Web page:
Histochemical, connectional and cytoarchitectonic evidence for a secondary reduction of the pretectum in the European eel, Anguilla anguilla: a case of parallel evolution
Brain Behav Evol 38: 290-301
|Type of Publication:||Journal Articles 1976 - 2000|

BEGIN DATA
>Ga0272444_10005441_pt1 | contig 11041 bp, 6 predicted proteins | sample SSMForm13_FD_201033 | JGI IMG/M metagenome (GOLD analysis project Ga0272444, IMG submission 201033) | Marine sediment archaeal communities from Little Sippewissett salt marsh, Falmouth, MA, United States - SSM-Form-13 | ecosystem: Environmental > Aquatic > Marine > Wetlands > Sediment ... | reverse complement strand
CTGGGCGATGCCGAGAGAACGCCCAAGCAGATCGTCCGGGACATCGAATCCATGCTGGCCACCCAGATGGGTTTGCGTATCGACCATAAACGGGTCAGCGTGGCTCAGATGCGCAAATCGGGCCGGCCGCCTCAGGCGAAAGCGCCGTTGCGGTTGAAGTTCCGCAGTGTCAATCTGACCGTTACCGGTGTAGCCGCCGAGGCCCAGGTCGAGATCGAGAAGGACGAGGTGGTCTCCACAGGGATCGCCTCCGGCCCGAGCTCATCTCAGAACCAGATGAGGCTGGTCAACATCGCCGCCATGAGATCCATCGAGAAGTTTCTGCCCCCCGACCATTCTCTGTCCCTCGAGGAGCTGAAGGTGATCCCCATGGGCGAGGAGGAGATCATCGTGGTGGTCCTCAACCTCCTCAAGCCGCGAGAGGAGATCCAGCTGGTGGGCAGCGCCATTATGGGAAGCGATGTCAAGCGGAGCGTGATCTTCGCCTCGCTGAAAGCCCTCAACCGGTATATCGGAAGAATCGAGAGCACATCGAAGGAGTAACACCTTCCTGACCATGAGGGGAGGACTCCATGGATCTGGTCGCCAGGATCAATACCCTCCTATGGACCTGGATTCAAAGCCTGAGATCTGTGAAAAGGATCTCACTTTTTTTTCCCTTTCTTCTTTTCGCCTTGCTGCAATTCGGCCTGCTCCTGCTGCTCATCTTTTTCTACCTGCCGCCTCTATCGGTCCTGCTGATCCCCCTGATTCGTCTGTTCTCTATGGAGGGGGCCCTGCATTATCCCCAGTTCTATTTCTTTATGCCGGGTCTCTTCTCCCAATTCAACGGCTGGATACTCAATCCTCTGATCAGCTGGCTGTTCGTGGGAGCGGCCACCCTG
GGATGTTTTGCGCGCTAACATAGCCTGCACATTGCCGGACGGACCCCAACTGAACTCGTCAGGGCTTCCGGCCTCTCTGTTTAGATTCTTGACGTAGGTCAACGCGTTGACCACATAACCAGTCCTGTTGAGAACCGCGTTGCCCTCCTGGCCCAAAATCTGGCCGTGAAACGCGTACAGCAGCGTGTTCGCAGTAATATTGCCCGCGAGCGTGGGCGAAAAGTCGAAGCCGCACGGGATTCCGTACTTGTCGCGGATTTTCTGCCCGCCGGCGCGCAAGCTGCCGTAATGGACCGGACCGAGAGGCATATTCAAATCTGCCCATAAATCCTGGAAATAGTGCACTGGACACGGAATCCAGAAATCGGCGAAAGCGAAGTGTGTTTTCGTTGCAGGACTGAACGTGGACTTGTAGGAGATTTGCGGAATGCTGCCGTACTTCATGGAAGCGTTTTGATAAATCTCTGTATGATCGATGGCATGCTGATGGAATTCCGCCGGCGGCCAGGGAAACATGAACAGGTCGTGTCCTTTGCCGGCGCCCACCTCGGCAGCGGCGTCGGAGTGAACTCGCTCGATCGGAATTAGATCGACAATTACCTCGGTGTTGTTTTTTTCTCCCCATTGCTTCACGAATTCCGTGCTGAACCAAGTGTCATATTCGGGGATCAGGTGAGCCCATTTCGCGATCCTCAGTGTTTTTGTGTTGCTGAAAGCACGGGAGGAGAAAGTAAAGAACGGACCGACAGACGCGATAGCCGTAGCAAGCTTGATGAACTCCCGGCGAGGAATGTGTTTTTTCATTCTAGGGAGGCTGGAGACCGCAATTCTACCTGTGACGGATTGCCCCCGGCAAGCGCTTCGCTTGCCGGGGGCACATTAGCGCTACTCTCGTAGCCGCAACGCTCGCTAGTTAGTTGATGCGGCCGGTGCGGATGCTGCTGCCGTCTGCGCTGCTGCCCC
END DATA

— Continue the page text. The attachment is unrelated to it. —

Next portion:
There are at least three different patterns of pretectal organization in teleost fishes: a simple pattern observed in cyprinids, an elaborate pattern present in percomorphs, and an intermediately complex pattern seen in many other teleost groups. The taxonomic distribution of the pretectal patterns indicates that the simple and the elaborate patterns are both evolutionarily derived (apomorphic) from the primitive (plesiomorphic) intermediately complex one. In anguillids, the pretectal pattern observed cytoarchitectonically has an anatomical configuration similar to that of the simple pattern in cyprinids. The distribution of acetylcholinesterase positivity in the pretectum (namely acetylcholinesterase positivity in the parvo- and magnocellular superficial and posterior pretectal nuclei, and acetylcholinesterase negativity in the pretectal cell plate and the ovoid preglomerular cell aggregate), as well as the retinal projections (namely retinal terminals in the parvocellular superficial and central pretectal nuclei, and absence of such terminals in the magnocellular superficial and posterior pretectal nuclei and the pretectal cell plate), strongly supports the interpretation suggested by the cytoarchitectonic analysis. As anguillids (elopomorpha) and cyprinids (ostariophysi) are related only distantly, this secondary simplification in the pretectum likely occurred independently, i.e. this simplification represents a case of parallel reduction.